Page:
I was born in a lower middle class family in Rio de Janeiro. My path to this point highly is unlikely. So I wouldn't change anything.

What work are you best-known for?

I don't think I'm best known.

What work are you most proud of?

I am proud of Absurd America at the Post and for some of the multimedia storytelling that I helped to develop at the Times.

What would you like to do or work on in the future?

I wanna do a book. Maybe more than one. I have some ideas. But I also need to work on my ADHD.

What do you do when you're in a rut or have writer's block?

I freak out and think I am a failure. I always talk to my wife. Also to my shrink, and close co-workers. I fish for ideas, but mostly lament. They are so nice to me, they cheer me up. When I think no one can stand my lamentations anymore, I hide and fail alone for some time. At that point, I think about changing jobs, because the suffering is intense. I become confident that people will realize that I'm a failure and I will be fired. After a lot of that suffering, eventually something happens. It's like delivering a baby, I guess.

What do you think will be the future of your field?

I think AI will do a lot of pasteurized stories and illustrations and most people will be happy about it. Still, there will be space for us — because humans can fail in ways that machines simply can not.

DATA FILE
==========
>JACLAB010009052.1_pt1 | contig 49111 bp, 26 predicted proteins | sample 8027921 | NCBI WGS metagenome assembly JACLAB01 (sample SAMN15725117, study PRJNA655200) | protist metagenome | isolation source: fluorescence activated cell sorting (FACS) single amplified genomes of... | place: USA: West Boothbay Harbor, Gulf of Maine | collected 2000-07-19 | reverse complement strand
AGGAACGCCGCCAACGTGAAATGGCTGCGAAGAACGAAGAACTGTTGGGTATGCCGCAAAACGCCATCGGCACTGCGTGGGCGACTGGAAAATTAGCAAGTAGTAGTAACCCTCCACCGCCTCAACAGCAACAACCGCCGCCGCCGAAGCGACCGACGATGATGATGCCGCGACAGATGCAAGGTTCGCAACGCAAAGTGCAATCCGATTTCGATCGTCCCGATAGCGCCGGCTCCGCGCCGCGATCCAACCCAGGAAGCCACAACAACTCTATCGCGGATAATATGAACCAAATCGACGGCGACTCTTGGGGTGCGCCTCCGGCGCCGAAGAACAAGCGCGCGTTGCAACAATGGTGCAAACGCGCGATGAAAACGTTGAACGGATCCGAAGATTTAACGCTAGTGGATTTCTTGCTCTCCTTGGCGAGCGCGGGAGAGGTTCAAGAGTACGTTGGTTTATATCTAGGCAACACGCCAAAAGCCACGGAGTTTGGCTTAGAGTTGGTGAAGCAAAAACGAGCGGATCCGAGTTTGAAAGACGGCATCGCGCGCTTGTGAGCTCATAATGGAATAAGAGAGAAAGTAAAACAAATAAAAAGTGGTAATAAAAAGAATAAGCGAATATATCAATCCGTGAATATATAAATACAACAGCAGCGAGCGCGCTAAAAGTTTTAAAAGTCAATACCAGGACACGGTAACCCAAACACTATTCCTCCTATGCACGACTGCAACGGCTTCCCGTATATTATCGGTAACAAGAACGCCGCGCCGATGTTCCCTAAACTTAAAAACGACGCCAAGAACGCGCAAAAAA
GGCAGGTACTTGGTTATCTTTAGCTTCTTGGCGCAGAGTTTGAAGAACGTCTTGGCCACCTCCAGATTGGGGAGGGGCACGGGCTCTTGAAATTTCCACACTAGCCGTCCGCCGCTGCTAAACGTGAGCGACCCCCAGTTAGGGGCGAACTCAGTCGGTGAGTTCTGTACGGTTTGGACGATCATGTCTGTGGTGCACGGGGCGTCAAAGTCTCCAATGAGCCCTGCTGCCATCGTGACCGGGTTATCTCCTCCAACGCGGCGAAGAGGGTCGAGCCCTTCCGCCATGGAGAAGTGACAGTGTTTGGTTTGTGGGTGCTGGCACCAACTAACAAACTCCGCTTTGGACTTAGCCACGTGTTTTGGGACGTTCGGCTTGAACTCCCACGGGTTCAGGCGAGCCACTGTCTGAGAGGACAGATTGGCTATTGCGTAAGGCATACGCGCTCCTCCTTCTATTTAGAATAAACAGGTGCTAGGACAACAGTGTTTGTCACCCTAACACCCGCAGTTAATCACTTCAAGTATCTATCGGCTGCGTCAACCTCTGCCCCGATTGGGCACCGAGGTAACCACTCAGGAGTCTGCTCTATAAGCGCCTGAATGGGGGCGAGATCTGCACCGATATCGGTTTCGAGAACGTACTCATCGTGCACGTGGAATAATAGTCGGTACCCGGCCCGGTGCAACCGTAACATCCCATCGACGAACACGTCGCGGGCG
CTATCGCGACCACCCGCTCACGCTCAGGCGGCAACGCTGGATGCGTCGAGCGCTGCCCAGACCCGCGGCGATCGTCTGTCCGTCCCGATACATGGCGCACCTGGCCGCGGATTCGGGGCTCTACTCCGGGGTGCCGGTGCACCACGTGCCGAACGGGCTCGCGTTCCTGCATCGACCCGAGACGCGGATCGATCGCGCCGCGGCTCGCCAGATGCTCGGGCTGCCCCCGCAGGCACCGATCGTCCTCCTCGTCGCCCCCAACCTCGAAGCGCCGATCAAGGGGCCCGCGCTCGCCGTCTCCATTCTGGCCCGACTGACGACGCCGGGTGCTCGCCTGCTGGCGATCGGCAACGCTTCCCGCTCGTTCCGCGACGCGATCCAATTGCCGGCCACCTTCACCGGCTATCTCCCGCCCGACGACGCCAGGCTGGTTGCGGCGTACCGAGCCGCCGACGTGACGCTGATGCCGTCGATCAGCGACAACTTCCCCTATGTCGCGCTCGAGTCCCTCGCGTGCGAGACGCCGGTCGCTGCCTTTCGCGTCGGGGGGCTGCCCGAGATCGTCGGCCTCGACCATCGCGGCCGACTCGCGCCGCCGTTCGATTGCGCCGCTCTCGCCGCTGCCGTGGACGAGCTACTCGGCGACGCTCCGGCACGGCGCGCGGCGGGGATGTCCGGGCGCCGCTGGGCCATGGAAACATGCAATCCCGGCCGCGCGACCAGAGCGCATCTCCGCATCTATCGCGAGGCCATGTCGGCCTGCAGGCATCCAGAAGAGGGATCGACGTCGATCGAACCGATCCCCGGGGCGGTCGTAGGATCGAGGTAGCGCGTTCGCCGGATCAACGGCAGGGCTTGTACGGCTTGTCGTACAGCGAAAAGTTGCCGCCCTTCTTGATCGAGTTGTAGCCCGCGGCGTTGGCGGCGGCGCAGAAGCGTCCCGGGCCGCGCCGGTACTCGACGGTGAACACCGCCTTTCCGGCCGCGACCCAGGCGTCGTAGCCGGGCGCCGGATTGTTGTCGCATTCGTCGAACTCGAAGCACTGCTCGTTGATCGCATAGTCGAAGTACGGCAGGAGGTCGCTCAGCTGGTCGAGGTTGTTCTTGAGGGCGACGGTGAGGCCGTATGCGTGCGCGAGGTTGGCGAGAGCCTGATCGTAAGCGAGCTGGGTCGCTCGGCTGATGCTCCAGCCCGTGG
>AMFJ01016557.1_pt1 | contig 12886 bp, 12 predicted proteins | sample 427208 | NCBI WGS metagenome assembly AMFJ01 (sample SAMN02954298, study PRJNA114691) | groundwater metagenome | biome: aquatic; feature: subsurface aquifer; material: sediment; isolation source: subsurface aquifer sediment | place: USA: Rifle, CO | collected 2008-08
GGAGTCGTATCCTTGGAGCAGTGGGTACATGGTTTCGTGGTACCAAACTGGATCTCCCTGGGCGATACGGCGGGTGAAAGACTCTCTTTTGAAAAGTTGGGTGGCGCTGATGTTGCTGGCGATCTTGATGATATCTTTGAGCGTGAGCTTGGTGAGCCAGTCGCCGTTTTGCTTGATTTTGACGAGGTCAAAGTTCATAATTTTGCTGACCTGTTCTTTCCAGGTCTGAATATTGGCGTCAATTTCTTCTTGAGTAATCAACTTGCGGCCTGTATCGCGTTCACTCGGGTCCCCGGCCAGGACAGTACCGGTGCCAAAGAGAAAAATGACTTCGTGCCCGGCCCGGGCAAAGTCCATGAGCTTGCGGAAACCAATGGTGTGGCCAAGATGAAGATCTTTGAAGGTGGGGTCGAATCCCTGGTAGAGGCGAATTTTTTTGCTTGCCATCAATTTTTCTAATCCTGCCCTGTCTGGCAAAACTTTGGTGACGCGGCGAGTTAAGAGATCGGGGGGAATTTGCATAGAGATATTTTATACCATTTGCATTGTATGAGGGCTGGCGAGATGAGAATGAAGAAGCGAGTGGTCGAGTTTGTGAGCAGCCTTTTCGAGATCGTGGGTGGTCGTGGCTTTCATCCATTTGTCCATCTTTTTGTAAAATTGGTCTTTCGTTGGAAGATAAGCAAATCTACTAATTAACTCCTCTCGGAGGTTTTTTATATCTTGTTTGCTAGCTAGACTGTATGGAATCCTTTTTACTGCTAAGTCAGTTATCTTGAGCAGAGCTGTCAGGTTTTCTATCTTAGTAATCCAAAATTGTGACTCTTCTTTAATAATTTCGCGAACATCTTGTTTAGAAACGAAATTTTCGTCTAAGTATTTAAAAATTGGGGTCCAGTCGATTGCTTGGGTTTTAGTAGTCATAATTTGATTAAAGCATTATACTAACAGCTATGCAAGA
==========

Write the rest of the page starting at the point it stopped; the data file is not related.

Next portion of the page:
Any thoughts on the Pulitzer recently changing the editorial cartoon category to one that you appear to qualify in?

The Pulitzer is important because it values good work. That said, there is a lot of good work that is essential to journalism in the 21st century that is not eligible for the Pulitzer. For example: multimedia storytelling, photo editing, videos, information graphics... Just like there are Oscars for Best Picture and for Best Makeup, I think the Pulitzer could be expanded  — and I see no reason to extinguish existing categories in that expansion. 

You and Ann Telnaes teamed up on at least one piece - how did that come about?

Imagine that you get to play soccer with Pelé? That's how I felt.

Your recent work on COVID was just a data visualization of the numbers of people who died in the US represented on a map. This seems a little atypical for your work; can you explain why you chose to do it?

At the moment, my job at the Post is divided into two parts. On one side, I do visual storytelling and graphics. The other part is my column, Absurd America. One day I might only do my column. But I'm not there yet.

What's your favorite thing about DC?

I think it's a pretty city, good quality of life and not too cold (although it is still too cold for me).

Least favorite?

It doesn't have a beach and the winter is still pretty cold for me...  Additionally, I think it's bizarre how it is racially divided. But that's not exclusive to DC...  

What monument or museum do you like to take visitors to?

I think the area around the Lincoln Memorial is pleasant.

How about a favorite local restaurant?

La Limeña Grill in Rockville. Peruvian food.
 Do you have a website or blog?


How has the COVID-19 outbreak affected you, personally and professionally?

Worked from home for 2 years and loved it. :-)